The federal government's ambitious plan to set up a single national securities regulator has been dealt a severe blow by the Supreme Court of Canada, which ruled Thursday that Ottawa's proposed legislation is unconstitutional.
In a ruling that is bound to disappoint Ottawa, Ontario, and several business groups, the Supreme Court held that oversight for the investment industry fits squarely within the "property and civil rights" powers that are assigned to the provinces by the Constitution Act of 1867.
Ottawa had tried to claim control over the securities business by invoking its regulatory power over trade and commerce, but the Supreme Court ruled that the federal government's plan overstepped the constitutional boundaries that case law has erected over time to prevent Ottawa from overusing that power.
In the unanimous decision, which was released by the court and is therefore not attributed to any specific judge as author, the court says Ottawa's planned approach would dive too deeply into the day-to-day operations of the securities industry, which are contractual in nature and therefore fit squarely within the provincial power over property and civil rights.
Yet the ruling does suggest that it would be possible for both levels of government to seek "common ground" and share oversight of securities, with the provinces able to look after the day-to-day aspects of the industry and the federal government able to keep an eye on systemic risk.
"While the proposed act must be found ultra vires (beyond) Parliament's general trade and commerce power, a co-operative approach that permits a scheme that recognizes the essentially provincial nature of securities regulation while allowing Parliament to deal with genuinely national concerns remains available," the court's written 64-page written ruling states.
Finance Minister Jim Flaherty introduced the Proposed Canada Securities Act in May 2010. The federal government's plan called for the provinces to voluntarily join a scheme that would gradually transfer regulation of securities to a single national regulator from the current patchwork of 13 provincial and territorial securities commissions.
The federal proposal is too heavy handed and upsets the existing constitutional balance that exists in the division of powers, the court said.
"Co-operation is the animating force. The federalism principle upon which Canada's constitutional framework rests demands nothing less."
The court's reasoning strictly adheres to previous court rulings and treats the question before the court as a legal problem, not a policy one. It applied a five-step test from a 1989 decision called General Motors that sets out the boundaries for the federal government's trade and commerce power. The essence of the test is to determine whether the federal government seeks to oversee something that would be beyond the ability of the provinces to regulate on their own.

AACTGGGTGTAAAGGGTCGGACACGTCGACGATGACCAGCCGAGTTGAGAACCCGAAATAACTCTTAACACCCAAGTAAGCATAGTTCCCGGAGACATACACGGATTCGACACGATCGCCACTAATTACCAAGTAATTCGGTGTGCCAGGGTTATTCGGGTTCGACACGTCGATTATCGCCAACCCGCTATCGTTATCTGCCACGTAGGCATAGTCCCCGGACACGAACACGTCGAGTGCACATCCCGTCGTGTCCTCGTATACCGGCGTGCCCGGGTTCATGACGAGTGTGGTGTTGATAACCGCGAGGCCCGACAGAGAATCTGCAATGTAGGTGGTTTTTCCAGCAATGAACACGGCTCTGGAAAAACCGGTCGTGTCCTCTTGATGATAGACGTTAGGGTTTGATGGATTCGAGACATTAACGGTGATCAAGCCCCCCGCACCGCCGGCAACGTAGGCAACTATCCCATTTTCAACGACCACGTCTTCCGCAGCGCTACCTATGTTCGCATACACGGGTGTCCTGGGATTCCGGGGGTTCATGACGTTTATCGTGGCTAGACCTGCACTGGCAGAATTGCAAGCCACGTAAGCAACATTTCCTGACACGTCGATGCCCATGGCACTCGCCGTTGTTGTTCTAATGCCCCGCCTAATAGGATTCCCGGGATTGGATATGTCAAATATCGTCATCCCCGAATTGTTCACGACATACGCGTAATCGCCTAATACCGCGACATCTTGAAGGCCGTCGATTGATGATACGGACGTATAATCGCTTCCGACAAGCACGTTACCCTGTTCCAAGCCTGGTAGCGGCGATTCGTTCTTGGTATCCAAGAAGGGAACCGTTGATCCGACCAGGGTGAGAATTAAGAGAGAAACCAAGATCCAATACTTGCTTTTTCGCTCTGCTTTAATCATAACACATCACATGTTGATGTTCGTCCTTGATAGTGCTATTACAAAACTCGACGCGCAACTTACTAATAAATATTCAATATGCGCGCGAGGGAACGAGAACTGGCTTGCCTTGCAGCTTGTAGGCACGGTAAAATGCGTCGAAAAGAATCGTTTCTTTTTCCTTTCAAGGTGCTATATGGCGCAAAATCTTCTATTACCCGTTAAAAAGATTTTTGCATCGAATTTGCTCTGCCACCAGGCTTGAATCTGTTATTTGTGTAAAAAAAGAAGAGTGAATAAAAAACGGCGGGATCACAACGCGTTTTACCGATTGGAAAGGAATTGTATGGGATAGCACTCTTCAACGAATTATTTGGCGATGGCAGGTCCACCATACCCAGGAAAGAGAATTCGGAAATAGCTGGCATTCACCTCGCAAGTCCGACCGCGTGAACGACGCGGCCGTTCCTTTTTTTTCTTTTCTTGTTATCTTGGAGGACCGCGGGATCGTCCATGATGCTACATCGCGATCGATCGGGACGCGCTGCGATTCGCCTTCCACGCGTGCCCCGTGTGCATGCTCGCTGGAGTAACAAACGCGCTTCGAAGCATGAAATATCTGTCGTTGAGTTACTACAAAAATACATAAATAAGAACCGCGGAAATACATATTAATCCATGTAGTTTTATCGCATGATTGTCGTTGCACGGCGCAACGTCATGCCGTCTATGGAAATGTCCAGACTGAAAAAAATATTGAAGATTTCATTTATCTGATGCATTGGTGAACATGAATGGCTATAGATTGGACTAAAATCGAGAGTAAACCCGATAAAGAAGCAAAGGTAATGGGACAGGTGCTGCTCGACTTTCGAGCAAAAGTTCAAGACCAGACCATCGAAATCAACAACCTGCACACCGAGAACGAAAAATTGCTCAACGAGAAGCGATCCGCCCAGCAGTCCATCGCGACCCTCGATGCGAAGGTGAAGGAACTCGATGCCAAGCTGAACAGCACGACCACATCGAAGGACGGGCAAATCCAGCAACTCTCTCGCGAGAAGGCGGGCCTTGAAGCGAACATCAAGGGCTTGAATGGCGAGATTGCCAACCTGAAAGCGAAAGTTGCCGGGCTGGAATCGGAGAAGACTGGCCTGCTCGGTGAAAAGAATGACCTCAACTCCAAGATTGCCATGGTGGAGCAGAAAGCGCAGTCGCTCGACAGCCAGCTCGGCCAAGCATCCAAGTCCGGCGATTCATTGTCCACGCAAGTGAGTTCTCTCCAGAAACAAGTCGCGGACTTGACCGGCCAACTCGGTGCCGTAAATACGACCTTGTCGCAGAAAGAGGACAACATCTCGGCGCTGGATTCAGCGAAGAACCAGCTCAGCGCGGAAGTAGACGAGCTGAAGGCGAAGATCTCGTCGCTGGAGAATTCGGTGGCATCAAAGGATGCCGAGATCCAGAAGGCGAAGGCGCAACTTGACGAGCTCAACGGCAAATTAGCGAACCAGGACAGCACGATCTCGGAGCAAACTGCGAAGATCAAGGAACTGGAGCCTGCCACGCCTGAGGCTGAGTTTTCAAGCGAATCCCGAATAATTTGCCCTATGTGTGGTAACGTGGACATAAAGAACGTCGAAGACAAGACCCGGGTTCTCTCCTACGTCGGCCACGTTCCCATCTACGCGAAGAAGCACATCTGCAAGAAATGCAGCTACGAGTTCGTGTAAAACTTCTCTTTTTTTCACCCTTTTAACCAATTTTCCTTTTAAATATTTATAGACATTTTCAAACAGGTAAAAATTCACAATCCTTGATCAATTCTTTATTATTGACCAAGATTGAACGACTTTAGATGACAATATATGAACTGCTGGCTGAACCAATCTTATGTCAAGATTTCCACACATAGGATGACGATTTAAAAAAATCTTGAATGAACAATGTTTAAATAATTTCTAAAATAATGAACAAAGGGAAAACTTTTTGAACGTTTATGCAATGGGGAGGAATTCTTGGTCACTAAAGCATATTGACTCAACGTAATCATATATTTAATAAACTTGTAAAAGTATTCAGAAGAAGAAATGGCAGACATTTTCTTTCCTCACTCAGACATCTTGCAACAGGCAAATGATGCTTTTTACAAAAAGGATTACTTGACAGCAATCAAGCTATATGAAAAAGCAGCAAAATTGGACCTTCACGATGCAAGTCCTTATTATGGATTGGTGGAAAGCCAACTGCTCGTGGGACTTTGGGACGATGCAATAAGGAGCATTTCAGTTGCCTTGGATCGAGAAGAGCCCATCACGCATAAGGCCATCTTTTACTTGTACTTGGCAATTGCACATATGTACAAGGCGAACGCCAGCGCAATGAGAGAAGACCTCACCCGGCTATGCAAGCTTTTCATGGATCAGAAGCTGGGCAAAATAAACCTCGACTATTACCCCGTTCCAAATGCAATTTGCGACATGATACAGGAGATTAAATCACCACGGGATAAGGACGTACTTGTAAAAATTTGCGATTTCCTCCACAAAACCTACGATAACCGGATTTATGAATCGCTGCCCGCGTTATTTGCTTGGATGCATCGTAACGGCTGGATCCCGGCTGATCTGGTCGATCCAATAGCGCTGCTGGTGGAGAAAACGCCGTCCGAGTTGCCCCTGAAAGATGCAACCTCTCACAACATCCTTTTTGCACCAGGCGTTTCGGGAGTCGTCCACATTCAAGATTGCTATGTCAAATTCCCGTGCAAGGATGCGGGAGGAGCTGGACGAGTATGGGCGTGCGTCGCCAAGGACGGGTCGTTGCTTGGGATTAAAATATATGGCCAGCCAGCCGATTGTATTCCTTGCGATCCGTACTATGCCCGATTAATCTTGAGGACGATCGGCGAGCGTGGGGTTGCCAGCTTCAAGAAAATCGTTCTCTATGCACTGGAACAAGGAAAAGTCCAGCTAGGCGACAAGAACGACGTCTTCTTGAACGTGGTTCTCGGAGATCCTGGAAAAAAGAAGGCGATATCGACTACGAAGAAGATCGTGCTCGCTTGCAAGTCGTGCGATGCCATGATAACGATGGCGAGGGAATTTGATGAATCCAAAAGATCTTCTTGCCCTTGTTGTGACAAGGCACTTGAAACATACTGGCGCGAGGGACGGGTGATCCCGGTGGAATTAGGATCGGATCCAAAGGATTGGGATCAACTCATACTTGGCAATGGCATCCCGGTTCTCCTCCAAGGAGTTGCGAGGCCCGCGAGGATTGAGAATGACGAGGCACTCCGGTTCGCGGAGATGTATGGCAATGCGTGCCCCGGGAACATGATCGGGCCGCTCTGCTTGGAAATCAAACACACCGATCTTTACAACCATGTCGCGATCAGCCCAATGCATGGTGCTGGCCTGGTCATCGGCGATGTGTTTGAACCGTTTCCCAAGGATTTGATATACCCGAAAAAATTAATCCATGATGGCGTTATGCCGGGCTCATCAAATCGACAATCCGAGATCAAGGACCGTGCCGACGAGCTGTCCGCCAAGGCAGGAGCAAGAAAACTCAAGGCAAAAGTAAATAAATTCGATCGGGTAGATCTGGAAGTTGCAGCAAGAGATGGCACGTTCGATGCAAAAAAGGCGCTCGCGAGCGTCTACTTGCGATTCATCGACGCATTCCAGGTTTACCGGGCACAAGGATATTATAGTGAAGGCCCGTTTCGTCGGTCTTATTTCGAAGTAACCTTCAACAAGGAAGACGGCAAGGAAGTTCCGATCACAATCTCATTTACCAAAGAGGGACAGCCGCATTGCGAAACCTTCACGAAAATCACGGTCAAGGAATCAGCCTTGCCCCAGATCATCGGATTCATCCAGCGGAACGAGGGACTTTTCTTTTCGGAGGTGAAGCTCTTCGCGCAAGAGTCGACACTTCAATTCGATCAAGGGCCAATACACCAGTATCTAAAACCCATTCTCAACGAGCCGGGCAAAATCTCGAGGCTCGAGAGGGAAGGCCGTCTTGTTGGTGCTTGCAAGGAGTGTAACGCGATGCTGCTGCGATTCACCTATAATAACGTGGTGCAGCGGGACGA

For generations, previous court rulings have confirmed that securities oversight was a provincial competence under the "property and civil rights" provisions of the Constitution.
Indeed, provincial courts of appeal in Alberta and Quebec have previously concluded that Ottawa's planned legislation is constitutionally out of bounds. Alberta's Court of Appeal last March ruled 5-0 that Ottawa lacked the power to regulate securities, while Quebec's court in early April rejected Ottawa's plan in a 4-1 ruling.
In a decision that reiterates long-held constitutional boundaries, the nine Supreme Court judges unanimously confirmed that Ottawa's legislations fails the constitutional test.
Josh Rubin and Les Whittington of the Toronto Star report, Concerns and praise meet Court’s decision against national securities regulator:
I am 100% behind Jim Flaherty, Canada needs a national securities regulator. The current arrangement is weak, leaving the entire country exposed and vulnerable to serious contagion risk. Ask David Dodge, the former governor of the Bank of Canada, about the pressure he received from Henri-Paul Rousseau, the former President & CEO at the Caisse, following the ABCP blow-up. A friend of mine saw a red-faced Rousseau at the lobby of Fairmont Royal York hotel in Toronto after tense meeting where the Bank of Canada basically told him to "fuck off" and clean up his own mess.
Investors are more vulnerable to corporate fraud, Canadian companies will have a harder time raising money and the financial services industry in Toronto will be less competitive thanks to a Supreme Court of Canada decision nixing the federal government’s plan to create a national securities regulator, critics say.
In a 7-0 ruling, the Supreme Court said Thursday that the government’s proposed legislation was an unconstitutional infringement on provincial jurisdiction, but left the door open for a more cooperative approach.
“While the economic importance and pervasive character of the securities market may, in principle, support federal intervention that is qualitatively different from what the provinces can do, they do not justify a wholesale takeover of the regulation of the securities industry.”
“It is a fundamental principle of federalism that both federal and provincial powers must be respected, and one power may not be used in a manner that effectively eviscerates another. Rather, federalism demands that a balance be struck, a balance that allows both the federal Parliament and the provincial legislatures to act effectively in their respective spheres,” the decision read.
It was a heavy blow for federal Finance Minister Jim Flaherty, who had sought the Court’s opinion on the legislation in 2010.
Flaherty said Ottawa will respect the Court’s opinion, but added in an official statement “it is clear we cannot proceed with this legislation.”
Prior to Thursday’s decision, the federal government had a very gun-ho attitude toward creating a national securities regulator. The court’s word was non-binding and if the justices had delivered a wishy-washy, debatable “no” verdict on the plan, Flaherty had planned to push ahead with the legislation anyway, sources said.
But the court’s unequivocal and unanimous rejection of the national securities regulator as unconstitutional has stopped Flaherty in his tracks.